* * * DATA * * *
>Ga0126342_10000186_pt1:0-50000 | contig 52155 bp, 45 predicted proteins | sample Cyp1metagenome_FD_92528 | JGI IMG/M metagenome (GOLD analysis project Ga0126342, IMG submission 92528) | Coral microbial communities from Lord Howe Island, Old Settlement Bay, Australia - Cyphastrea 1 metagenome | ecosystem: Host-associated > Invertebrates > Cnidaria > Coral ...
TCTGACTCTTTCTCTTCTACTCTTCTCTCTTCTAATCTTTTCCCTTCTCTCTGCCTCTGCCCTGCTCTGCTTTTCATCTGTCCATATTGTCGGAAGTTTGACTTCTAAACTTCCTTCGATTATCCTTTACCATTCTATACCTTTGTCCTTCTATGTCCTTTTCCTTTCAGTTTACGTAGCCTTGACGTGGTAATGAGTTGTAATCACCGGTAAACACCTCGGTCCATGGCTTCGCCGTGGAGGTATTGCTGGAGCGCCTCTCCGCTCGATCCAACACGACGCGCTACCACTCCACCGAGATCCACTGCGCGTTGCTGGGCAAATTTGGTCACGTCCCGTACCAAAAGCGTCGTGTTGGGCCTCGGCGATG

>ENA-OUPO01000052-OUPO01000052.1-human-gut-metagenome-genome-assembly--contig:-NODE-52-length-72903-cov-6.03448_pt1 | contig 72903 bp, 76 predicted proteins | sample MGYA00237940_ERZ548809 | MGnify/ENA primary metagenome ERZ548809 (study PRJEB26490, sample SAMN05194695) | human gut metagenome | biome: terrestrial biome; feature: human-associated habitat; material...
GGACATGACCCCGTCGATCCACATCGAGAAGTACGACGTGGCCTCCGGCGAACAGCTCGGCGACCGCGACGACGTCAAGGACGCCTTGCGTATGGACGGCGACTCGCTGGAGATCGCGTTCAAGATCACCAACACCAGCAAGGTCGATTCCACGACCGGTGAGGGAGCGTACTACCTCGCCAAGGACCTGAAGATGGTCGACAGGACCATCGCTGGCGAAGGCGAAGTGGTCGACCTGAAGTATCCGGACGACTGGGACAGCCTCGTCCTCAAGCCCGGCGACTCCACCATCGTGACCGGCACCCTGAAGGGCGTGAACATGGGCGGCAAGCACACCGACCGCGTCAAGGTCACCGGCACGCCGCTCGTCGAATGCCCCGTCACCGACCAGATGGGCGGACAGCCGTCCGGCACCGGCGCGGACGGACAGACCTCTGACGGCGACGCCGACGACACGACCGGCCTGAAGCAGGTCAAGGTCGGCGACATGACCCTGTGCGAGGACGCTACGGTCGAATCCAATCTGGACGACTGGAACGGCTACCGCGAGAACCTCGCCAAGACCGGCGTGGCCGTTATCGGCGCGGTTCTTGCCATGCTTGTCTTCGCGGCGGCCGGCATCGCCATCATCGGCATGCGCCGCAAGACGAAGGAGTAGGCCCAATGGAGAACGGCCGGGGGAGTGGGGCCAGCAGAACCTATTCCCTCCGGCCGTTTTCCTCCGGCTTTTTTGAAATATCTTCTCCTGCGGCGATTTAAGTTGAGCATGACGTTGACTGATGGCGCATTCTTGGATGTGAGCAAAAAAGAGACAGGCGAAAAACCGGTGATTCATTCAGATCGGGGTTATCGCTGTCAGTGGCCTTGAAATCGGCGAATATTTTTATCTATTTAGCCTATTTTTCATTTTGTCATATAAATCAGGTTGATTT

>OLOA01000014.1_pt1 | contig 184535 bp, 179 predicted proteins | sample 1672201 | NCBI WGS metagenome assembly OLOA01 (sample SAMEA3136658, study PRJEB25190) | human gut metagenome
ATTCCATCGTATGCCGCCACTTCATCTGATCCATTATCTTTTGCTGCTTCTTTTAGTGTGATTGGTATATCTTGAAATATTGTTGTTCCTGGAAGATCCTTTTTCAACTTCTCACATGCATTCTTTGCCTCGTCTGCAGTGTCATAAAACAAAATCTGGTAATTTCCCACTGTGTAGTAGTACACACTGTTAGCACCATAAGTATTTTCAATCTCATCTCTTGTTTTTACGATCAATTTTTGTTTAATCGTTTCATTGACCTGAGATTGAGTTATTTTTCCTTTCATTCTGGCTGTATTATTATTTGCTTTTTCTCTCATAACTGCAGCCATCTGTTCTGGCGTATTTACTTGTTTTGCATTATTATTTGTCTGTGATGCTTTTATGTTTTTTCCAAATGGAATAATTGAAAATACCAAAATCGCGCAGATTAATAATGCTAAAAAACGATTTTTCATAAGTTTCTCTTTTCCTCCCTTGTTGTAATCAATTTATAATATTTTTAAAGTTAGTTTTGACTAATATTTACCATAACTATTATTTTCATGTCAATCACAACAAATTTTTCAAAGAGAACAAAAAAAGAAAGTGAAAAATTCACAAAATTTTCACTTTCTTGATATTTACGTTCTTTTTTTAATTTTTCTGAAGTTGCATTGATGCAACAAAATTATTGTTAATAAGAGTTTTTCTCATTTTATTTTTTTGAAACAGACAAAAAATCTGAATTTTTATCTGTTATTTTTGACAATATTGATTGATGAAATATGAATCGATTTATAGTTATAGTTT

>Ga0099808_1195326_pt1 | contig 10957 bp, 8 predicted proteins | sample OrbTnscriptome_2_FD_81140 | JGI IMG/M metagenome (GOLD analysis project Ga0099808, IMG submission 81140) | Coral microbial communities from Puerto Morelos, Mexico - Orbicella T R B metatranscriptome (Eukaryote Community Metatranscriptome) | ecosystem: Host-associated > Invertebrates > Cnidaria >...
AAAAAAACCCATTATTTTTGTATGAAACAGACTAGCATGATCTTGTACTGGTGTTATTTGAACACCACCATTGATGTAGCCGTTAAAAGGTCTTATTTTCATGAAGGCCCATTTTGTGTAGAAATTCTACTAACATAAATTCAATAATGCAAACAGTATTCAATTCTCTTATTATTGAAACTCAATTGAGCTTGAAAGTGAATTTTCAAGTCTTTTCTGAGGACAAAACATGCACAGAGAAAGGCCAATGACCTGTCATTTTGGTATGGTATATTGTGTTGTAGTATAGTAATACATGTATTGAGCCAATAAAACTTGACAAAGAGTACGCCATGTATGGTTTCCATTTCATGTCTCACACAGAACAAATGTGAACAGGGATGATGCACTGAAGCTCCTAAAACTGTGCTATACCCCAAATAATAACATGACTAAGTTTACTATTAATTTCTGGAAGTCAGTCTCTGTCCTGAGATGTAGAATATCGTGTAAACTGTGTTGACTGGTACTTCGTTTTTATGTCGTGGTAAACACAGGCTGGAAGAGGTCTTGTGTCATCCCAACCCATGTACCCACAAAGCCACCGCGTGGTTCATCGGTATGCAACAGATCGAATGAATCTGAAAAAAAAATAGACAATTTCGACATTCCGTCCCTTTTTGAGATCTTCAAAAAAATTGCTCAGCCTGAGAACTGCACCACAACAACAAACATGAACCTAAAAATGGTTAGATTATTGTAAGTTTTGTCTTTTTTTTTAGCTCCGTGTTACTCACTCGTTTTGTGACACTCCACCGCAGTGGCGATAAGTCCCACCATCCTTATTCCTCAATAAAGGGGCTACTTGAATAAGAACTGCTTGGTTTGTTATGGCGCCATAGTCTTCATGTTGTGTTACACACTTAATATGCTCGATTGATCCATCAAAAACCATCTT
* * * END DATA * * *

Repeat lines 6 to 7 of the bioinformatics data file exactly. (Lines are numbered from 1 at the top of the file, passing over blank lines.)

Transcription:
ATTCCATCGTATGCCGCCACTTCATCTGATCCATTATCTTTTGCTGCTTCTTTTAGTGTGATTGGTATATCTTGAAATATTGTTGTTCCTGGAAGATCCTTTTTCAACTTCTCACATGCATTCTTTGCCTCGTCTGCAGTGTCATAAAACAAAATCTGGTAATTTCCCACTGTGTAGTAGTACACACTGTTAGCACCATAAGTATTTTCAATCTCATCTCTTGTTTTTACGATCAATTTTTGTTTAATCGTTTCATTGACCTGAGATTGAGTTATTTTTCCTTTCATTCTGGCTGTATTATTATTTGCTTTTTCTCTCATAACTGCAGCCATCTGTTCTGGCGTATTTACTTGTTTTGCATTATTATTTGTCTGTGATGCTTTTATGTTTTTTCCAAATGGAATAATTGAAAATACCAAAATCGCGCAGATTAATAATGCTAAAAAACGATTTTTCATAAGTTTCTCTTTTCCTCCCTTGTTGTAATCAATTTATAATATTTTTAAAGTTAGTTTTGACTAATATTTACCATAACTATTATTTTCATGTCAATCACAACAAATTTTTCAAAGAGAACAAAAAAAGAAAGTGAAAAATTCACAAAATTTTCACTTTCTTGATATTTACGTTCTTTTTTTAATTTTTCTGAAGTTGCATTGATGCAACAAAATTATTGTTAATAAGAGTTTTTCTCATTTTATTTTTTTGAAACAGACAAAAAATCTGAATTTTTATCTGTTATTTTTGACAATATTGATTGATGAAATATGAATCGATTTATAGTTATAGTTT

>Ga0099808_1195326_pt1 | contig 10957 bp, 8 predicted proteins | sample OrbTnscriptome_2_FD_81140 | JGI IMG/M metagenome (GOLD analysis project Ga0099808, IMG submission 81140) | Coral microbial communities from Puerto Morelos, Mexico - Orbicella T R B metatranscriptome (Eukaryote Community Metatranscriptome) | ecosystem: Host-associated > Invertebrates > Cnidaria >...